We the people of the global Occupy movement embody and enact a deep democratic awakening with genuine joy and fierce determination. Our movement — leaderless and leaderful — is a soulful expression of a moral outrage at the ugly corporate greed that pushes our society and world to the brink of catastrophe. We are aware that our actions have inaugurated a radical enlightenment in a moment of undeniable distrust and disgust with oligarchic economies, corrupt politicians, arbitrary rule of law and corporate media weapons of mass distraction. And we intend to sustain our momentum by nurturing our bonds of trust, fortifying our bodies, hearts and minds and sticking together through hell or high water in order to create a better world through a deep democratic revolution.
We refuse to be mere echoes of the vicious lies that support an illegitimate status quo. Our deep democratic awakening takes the form of we everyday people raising our individual and collective voices to tell the painful truths about unjust systems and unfair structures that yield unnecessary social misery. The past thirty years of a top-down, one-sided class war on precious poor and working people — with the greatest transfer of wealth from bottom to top in human history — have taught us that we either fight together in the name of truth and justice or we lose our livelihoods and sacred honor. In this sense, the movement is already victorious: our organizing and mobilizing have shifted public discourses toward truth and justice — towards a focus on corporate greed, wealth inequality, escalating poverty, obscene levels of unemployment, the role of big money in politics, and abusive military and police power. But we have work ahead of us yet.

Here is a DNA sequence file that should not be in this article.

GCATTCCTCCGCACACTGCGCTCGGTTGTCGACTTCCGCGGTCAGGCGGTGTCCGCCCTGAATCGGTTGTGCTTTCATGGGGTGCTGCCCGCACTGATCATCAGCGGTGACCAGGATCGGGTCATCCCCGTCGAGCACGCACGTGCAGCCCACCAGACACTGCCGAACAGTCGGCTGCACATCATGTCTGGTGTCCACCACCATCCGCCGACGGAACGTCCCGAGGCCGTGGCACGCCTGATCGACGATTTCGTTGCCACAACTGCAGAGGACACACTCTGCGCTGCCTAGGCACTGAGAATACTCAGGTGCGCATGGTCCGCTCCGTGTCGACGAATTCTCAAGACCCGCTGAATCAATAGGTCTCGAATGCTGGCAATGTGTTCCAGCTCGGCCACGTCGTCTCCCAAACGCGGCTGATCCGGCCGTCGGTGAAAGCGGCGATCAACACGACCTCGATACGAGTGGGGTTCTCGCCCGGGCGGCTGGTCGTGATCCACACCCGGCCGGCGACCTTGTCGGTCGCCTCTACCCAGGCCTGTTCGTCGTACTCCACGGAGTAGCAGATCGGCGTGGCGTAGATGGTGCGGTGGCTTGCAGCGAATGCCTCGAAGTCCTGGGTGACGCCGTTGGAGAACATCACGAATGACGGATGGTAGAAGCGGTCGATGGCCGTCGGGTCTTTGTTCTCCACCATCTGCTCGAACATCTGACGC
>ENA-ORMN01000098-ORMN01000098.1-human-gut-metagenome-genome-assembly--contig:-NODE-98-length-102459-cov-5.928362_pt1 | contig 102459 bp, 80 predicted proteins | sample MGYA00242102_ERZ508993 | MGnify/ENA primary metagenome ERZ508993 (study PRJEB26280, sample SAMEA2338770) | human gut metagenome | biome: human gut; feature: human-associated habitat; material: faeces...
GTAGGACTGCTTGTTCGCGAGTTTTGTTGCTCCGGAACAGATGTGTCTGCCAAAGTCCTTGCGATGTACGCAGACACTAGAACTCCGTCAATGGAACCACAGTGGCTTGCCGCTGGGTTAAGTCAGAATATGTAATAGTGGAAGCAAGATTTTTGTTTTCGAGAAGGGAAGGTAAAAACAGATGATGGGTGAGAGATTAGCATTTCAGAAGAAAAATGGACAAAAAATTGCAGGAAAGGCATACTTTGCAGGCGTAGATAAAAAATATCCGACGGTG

The full-scale bankruptcy of the neoliberal order — of deregulated markets, unaccountable oligarchs, bribed politicians — is now an established fact of life and history. Its age is coming to an end. Our deep democratic enlightenment must break us out of our narrow intellectual frameworks and our parochial cultural habitus. Like the inventors of jazz, we must be open-minded, flexible, fluid, inclusive, transparent, courageous, self-critical, compassionate and visionary. We must recast old notions of empire, class, race, gender, religion, sexual orientation and nature into new ways of thinking and being. Our movement is a precious, sublime, messy and funky form of incubation. Again like jazz, we must embody and enact a loving embrace of the art of our collaborative creations. We must embody a universal embrace of all those in the human family, and sentient beings, and consolidate an unstoppable fortitude in the face of systems of oppression and structures of domination. We will suffer, shudder and struggle together with smiles on our faces and a love supreme in our souls. Just as justice is what love looks like in public and tenderness is what love feels like in private, deep democratic revolution is what justice looks like in practice.
Revolution may scare some people because of its connotation of violence. And this is understandable in light of many past revolutions, such as the American revolutions against monarchy in 1776 or against slavery in 1861. But the revolution in our time — against oligarchy and plutocracy — need not be an ugly and violent one. The rich legacies of Martin Luther King and Nelson Mandela, and recent revolutions in Tunisia and Egypt, have taught us that we can deal with our social catastrophes with social compassion and that we can transform unjust societies with courageous visions and nonviolent strategies. If we equip ourselves with truthful systemic analyses of power in our minds, moral commitments of steel in our backs and a genuine joy in serving others in our hearts, then our dream of a nascent justice spread across the globe may be no mere illusion.
We are prisoners of a blood-stained, tear-soaked hope. This means we are free to imagine and create a more deeply democratic world than we have yet witnessed in history.
This article was published in our fifth print issue on November 18, 2011.